We present a novel approach to localization of sensors in a network given a subset of noisy inter-sensor distances. The algorithm is based on "stitching" together local structures by solving an optimization problem requiring the structures to fit together in an "As-Rigid-As-Possible" manner, hence the name ARAP. The local structures consist of reference "patches" and reference triangles, both obtained from inter-sensor distances. We elaborate on the relationship between the ARAP algorithm and other state-of-the-art algorithms, and provide experimental results demonstrating that ARAP is significantly less sensitive to sparse connectivity and measurement noise. We also show how ARAP may be distributed.
As wireless local area networks (WLANs) continue to evolve. the fundamental division of responsibility between the access point (AP) and the client has remained unchanged. In most cases, clients make independent decisions about associations and packet transmissions, using only locally available information Furthermore, the IEEE 802.11 standard defines a very limited interface for transferring information between the APs and the clients. These factors impede customization of WLANs to meet site-specific challenges, and in a more general sense, impede rapid innovation to face challenges posed by new applications such as VoIP.
This paper describes Dyson, an extensible architecture for WLANs, targeted primarily at enterprise scenarios. Our architecture is based on centralized, global management of channel resources. To provide extensibility, the interface between the infrastructure and clients is simple and relatively low-level, and can be controlled through a programmatic interface. Clients provide primitives that allow the central controller to control many aspects of client behavior. The controller can also instruct clients to gather and report information about channel conditions. We show thatusing these simple primitives, and by leveraging historical information, the network designer can easily customize many aspects of the WLAN behavior.
We have built a prototype implementation of Dyson, which currently runs on a 23-node testbed distributed across one floor of a typical academic building. Using this testbed, we examine various aspects of the architecture in detail, including a range of policies for improving client-AP associations, providing user-specific airtime reservations, mitigating the effects of interference, and improving mobile handoffs. We show that Dyson is effective at providing greater efficiency while opening up the network to site-specific customizations.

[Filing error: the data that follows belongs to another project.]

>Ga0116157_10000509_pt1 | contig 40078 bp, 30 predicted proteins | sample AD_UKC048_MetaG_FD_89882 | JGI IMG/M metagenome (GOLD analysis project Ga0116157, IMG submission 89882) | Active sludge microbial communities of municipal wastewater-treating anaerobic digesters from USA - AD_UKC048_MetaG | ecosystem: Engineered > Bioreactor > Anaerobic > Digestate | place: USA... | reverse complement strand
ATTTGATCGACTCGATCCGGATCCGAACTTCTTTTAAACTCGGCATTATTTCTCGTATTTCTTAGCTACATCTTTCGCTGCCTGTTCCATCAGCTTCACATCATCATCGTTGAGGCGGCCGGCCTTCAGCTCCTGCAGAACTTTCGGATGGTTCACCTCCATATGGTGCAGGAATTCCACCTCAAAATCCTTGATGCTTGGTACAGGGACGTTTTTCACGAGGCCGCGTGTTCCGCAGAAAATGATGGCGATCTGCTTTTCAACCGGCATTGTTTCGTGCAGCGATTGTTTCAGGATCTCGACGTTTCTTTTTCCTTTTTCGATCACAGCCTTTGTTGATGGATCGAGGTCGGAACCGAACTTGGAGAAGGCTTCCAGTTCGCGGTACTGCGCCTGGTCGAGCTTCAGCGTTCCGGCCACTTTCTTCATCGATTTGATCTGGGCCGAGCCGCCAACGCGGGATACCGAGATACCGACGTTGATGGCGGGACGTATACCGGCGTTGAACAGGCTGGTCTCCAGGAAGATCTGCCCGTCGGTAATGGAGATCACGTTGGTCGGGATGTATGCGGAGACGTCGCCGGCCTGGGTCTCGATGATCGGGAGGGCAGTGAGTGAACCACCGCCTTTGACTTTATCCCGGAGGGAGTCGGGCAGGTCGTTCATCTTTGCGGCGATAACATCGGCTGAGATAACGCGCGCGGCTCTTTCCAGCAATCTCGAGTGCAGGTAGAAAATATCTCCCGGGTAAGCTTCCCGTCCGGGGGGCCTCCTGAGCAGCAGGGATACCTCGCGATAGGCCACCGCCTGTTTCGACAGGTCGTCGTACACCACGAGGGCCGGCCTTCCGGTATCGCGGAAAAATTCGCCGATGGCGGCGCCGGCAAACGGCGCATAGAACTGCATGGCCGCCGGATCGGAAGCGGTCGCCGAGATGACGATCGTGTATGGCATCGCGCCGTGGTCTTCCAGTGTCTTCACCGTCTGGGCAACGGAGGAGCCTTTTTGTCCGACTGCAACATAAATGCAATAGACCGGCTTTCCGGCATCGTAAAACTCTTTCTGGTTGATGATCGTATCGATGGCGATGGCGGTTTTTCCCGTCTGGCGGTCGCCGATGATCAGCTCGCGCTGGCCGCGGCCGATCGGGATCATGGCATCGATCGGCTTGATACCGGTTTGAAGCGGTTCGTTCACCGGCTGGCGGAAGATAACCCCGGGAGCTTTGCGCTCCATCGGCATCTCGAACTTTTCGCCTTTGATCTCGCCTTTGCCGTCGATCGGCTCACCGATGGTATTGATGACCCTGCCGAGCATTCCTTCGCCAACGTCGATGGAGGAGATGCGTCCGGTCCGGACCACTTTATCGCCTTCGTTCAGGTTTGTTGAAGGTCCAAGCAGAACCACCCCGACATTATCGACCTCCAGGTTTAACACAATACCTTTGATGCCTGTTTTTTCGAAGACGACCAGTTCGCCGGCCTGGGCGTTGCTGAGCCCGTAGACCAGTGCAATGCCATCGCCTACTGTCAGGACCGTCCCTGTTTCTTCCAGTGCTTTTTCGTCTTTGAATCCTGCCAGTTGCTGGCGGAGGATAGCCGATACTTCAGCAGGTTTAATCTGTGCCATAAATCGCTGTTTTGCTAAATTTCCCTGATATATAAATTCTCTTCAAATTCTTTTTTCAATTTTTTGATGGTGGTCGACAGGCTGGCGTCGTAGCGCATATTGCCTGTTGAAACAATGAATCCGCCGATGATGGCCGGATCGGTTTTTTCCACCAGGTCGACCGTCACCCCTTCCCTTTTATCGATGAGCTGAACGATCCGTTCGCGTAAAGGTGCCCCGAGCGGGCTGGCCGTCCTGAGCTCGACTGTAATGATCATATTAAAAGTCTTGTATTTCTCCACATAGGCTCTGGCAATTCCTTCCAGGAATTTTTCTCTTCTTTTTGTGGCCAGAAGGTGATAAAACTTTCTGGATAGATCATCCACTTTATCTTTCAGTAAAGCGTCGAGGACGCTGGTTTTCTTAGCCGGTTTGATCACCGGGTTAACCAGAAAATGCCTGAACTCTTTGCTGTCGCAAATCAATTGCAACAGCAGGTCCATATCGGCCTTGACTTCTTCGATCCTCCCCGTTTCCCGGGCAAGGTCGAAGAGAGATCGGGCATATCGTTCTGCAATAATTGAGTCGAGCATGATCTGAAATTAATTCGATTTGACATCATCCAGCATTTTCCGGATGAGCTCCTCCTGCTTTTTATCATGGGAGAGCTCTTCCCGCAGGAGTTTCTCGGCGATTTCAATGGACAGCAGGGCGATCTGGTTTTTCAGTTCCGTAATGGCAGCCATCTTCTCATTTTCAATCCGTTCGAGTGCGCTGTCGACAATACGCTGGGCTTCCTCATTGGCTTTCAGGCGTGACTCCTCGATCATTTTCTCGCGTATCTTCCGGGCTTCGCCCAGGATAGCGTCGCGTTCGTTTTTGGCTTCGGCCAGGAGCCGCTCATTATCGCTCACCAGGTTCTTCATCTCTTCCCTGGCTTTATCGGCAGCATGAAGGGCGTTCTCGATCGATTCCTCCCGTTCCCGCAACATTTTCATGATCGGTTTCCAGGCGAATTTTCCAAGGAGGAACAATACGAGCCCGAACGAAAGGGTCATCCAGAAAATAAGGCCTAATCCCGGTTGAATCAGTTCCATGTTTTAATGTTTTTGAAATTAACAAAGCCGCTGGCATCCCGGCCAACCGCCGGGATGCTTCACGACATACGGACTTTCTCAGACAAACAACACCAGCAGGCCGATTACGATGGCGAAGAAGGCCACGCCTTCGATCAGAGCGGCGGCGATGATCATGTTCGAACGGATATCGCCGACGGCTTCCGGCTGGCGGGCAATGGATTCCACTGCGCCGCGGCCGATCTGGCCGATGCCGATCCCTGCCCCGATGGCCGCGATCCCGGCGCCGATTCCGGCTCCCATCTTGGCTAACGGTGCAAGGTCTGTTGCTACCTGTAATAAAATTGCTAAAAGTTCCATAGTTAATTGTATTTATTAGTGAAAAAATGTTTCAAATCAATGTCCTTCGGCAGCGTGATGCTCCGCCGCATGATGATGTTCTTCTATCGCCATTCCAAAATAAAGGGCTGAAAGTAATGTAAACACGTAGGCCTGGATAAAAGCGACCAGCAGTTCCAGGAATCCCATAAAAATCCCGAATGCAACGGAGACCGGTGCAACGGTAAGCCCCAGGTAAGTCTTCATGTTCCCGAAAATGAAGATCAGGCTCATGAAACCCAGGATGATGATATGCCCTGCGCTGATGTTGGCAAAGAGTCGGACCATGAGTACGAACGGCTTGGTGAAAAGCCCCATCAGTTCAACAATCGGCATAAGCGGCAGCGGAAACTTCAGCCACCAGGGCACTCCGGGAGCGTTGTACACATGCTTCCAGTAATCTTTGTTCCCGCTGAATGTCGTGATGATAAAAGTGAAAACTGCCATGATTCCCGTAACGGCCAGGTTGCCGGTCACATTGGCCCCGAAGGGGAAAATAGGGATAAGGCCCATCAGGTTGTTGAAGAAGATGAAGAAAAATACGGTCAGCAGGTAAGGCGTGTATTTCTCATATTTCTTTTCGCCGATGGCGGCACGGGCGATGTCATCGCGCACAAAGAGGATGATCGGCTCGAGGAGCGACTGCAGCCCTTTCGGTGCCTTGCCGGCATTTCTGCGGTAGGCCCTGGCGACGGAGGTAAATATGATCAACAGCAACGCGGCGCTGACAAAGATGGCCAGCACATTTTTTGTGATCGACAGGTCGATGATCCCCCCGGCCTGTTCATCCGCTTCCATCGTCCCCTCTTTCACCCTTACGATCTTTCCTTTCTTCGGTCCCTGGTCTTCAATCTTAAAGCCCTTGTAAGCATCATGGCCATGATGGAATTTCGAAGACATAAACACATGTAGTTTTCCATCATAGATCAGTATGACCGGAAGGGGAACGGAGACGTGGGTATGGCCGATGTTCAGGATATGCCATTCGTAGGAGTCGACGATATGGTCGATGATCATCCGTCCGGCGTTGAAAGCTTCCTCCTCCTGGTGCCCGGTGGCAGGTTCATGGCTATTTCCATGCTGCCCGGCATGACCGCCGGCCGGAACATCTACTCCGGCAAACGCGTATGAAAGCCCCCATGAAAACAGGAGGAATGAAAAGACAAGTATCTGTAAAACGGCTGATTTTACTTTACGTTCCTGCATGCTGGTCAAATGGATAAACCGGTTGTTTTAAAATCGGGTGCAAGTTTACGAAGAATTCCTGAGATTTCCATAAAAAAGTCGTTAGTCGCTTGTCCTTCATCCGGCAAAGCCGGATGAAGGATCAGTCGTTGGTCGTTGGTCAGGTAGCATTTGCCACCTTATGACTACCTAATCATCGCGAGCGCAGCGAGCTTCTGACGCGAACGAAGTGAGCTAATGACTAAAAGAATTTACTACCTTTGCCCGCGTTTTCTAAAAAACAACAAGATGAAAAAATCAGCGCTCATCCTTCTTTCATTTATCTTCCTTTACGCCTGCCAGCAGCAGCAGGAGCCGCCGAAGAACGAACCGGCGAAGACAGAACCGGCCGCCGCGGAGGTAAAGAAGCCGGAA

We consider the problem of localizing wireless nodes in an outdoor, open-space environment, using ad-hoc radio ranging measurements, e.g., 802.11. As in other range-based methods, we cast ranging measurements as a set of distance constraints, thus forming an over-determined system of equations suitable for non-linear least squares optimization. However, ranging measurements are often subject to errors, induced by multipath signals and variations in path loss, or even faulty hardware or antenna connectors. Including such potentially large and non-Gaussian errors in the measurement data ultimately produces inaccurate localization solutions. We propose a new method, called snap-inducing shaped residuals (SISR), to automatically identify "bad nodes" and "bad links" arising from these errors, so that they receive less weight in the localization process. In particular, SISR snaps "good nodes" to their accurate locations and gives less emphasis to other nodes. While the mathematical techniques used by SISR are similar to those in robust statistics, SISR's exploitation of the snap-in effect in localization appears to be novel. We provide analysis on the principle of SISR, and demonstrate a working SISR implementation in field experiments on a testbed of 20 wireless nodes, as well as the superior performance of SISR in simulation with a larger number of nodes.